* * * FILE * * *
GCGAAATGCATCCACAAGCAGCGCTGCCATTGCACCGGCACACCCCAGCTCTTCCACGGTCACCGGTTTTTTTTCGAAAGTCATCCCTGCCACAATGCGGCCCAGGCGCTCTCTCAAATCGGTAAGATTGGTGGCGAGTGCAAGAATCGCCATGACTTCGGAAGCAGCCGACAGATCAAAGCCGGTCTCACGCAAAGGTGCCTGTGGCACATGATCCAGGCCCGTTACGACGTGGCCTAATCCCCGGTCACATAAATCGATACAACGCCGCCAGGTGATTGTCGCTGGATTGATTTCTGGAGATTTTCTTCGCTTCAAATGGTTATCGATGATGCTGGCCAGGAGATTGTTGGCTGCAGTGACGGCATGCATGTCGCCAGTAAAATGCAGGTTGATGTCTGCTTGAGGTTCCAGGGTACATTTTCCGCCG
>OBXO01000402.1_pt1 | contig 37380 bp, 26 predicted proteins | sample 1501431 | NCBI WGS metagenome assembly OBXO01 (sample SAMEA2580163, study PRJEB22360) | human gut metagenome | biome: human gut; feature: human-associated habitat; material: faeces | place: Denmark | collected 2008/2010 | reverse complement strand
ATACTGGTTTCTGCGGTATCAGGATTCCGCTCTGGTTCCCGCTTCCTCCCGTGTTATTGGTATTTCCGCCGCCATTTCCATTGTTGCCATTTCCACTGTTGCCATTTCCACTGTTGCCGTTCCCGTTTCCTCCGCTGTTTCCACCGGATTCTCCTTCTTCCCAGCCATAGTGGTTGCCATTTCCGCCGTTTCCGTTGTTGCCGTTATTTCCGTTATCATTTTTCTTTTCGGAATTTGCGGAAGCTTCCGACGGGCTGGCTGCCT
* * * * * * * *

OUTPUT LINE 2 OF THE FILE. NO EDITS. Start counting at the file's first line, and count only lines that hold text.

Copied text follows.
>OBXO01000402.1_pt1 | contig 37380 bp, 26 predicted proteins | sample 1501431 | NCBI WGS metagenome assembly OBXO01 (sample SAMEA2580163, study PRJEB22360) | human gut metagenome | biome: human gut; feature: human-associated habitat; material: faeces | place: Denmark | collected 2008/2010 | reverse complement strand